No its not too late! I think I am likely one of the slowest to do up my planters…I’ll get to it sometime this week…I hope! Keep fertilizing, watering and dead heading. If your hanging basket has dried out and the water is just running down the sides and out the bottom, take it down and set it in a tray of water until it absorbs the water and reactivates the soil to hold moisture.

Trees and Shrubs

Enjoy and appreciate the shade. If you do add new to your garden at this time, make sure you are watering it deeply 3-4 times per week if it is hot. I had a customer come in with a question about ants climbing up his apple tree. I told him that ants…among other things are farmers. One of the things they like to farm is aphids. They like to carry them up and place them on young leaves and then farm the sticky sap that aphids produce or poop out. Yup…poop farmers. Bugs are great aren’t they?! Anyway this will not kill your apple tree. You can let them get a couple of crops off their aphids and the aphids might knock off a couple of your leaves if you are feeling magnanimous, or you can just spray off the aphids with the hose and wreck their harvest…they’ll usually move on after a try or two.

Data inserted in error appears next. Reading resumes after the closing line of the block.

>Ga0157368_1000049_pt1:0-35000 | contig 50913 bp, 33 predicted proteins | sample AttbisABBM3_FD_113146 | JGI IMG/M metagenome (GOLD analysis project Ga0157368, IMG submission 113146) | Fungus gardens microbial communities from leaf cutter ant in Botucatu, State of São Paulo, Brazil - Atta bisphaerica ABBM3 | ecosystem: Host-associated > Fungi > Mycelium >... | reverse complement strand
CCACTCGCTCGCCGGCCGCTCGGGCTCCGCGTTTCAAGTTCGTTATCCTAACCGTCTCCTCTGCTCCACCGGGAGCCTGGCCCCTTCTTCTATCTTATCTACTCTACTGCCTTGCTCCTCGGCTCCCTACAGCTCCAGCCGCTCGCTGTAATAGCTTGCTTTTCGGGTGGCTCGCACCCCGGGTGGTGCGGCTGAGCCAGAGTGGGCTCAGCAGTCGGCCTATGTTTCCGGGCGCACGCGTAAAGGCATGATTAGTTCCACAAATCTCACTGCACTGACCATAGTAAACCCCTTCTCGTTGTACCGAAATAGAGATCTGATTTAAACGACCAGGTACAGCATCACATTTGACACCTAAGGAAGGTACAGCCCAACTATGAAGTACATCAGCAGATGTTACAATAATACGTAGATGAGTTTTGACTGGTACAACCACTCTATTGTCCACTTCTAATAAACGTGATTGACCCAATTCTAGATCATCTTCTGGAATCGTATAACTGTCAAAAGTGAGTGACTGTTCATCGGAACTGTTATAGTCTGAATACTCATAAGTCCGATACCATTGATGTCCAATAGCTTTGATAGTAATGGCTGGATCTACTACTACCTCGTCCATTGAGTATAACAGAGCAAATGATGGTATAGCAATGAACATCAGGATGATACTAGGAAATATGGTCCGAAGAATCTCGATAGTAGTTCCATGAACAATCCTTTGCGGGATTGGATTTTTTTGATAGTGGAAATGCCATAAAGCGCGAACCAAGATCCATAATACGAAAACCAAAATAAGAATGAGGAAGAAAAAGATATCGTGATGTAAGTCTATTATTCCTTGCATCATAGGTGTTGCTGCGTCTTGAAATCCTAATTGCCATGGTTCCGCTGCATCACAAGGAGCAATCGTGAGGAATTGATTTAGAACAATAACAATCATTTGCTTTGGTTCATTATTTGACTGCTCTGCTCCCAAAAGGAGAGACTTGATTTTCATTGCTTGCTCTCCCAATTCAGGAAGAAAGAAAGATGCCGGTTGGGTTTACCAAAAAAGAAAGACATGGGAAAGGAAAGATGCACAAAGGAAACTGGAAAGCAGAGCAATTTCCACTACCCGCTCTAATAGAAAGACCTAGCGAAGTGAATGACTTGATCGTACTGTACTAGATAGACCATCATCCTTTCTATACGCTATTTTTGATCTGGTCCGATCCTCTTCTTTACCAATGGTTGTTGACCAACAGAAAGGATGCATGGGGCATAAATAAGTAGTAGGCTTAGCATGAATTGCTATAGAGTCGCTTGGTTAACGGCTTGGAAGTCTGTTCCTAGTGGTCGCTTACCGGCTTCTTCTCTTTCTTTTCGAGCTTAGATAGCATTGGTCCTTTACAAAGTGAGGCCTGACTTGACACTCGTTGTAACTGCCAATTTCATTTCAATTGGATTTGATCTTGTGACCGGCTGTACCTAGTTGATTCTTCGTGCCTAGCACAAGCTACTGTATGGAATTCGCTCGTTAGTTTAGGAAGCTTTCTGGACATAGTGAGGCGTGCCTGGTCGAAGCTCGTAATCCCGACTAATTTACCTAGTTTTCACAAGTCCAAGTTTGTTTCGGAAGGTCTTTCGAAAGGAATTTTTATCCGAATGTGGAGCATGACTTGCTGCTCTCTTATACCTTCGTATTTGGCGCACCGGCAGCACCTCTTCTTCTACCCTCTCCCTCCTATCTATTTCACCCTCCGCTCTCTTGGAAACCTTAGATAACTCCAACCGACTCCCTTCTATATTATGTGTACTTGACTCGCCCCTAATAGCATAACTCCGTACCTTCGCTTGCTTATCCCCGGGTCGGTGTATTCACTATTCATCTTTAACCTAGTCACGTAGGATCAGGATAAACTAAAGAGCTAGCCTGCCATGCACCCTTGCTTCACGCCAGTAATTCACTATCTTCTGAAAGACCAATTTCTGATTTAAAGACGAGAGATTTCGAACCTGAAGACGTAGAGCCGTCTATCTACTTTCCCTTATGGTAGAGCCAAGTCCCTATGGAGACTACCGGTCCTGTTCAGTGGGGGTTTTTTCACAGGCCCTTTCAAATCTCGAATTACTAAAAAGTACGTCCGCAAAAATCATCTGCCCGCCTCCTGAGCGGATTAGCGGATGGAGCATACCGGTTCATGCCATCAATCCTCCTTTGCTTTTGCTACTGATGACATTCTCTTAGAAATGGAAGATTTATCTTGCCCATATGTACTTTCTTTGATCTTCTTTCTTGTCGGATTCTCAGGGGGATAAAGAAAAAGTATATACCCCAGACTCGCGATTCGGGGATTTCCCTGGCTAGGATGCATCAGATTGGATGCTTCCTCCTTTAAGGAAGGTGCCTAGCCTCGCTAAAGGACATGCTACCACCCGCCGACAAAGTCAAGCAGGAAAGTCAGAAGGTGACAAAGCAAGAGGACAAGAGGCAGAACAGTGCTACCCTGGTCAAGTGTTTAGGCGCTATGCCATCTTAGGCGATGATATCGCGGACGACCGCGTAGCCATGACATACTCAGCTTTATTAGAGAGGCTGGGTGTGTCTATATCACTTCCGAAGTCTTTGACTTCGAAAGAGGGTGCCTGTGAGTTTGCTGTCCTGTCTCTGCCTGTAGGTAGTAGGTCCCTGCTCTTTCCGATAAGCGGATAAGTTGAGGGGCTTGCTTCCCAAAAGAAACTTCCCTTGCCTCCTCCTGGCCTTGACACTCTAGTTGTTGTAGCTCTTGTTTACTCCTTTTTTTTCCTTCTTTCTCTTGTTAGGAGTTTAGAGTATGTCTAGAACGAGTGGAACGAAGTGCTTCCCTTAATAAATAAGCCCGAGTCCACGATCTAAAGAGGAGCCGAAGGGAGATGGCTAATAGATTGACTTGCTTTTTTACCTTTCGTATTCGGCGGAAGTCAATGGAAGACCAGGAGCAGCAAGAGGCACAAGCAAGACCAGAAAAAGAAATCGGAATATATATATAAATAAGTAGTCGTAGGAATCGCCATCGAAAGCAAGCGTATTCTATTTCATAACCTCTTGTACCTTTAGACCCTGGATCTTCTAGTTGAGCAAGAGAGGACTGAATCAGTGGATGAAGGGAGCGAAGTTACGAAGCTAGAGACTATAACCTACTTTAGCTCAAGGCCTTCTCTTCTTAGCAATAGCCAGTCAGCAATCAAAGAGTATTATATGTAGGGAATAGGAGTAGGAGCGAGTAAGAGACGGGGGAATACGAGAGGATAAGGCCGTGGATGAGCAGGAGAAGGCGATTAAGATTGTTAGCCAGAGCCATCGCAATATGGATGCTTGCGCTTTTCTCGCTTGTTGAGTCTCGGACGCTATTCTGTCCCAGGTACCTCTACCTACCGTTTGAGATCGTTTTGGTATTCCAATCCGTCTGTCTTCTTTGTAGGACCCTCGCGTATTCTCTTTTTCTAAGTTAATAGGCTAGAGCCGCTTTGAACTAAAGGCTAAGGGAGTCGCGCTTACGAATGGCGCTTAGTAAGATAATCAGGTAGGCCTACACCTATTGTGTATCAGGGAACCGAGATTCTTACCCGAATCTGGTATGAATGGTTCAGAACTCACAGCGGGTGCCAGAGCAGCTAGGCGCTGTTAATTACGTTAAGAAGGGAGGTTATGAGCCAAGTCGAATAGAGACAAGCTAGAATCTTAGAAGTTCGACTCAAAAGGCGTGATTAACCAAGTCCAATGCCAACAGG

Vegetable Garden Beds

Veggie Gardens

Keep them hydrated, weeded and fertilized. We still have lots of veggies if you have a spot or two opened up after harvesting. Oh…enjoy those sweet sweet strawberries if you have planted some and get to your local farm gate for u-pick if you haven’t. Fruit will be early this year so be ready.

Pond

Ponds, Water bowls and Water Features

Don’t forget to fill as needed, your water levels will drop a lot on hot and windy days. Maintain about 75 percent coverage with floaters to avoid hair algae.

Garden Accessory Must Haves…

Hammock and hammock chair. I just have to figure out where to put the hammock chair. We have one at the nursery behind the wheelhouse all set up. If you come to the nursery and you can’t find me…I might just be having my break in the hammock chair…perfect for reading my stack of summer books. That should keep you busy for now…take time to smell the flowers and check out some of our local farms, it’s a lot of fun…and tasty too !


Monday, March 16, 2015
Posted By: Laurelle Olfdord-Down in Gardening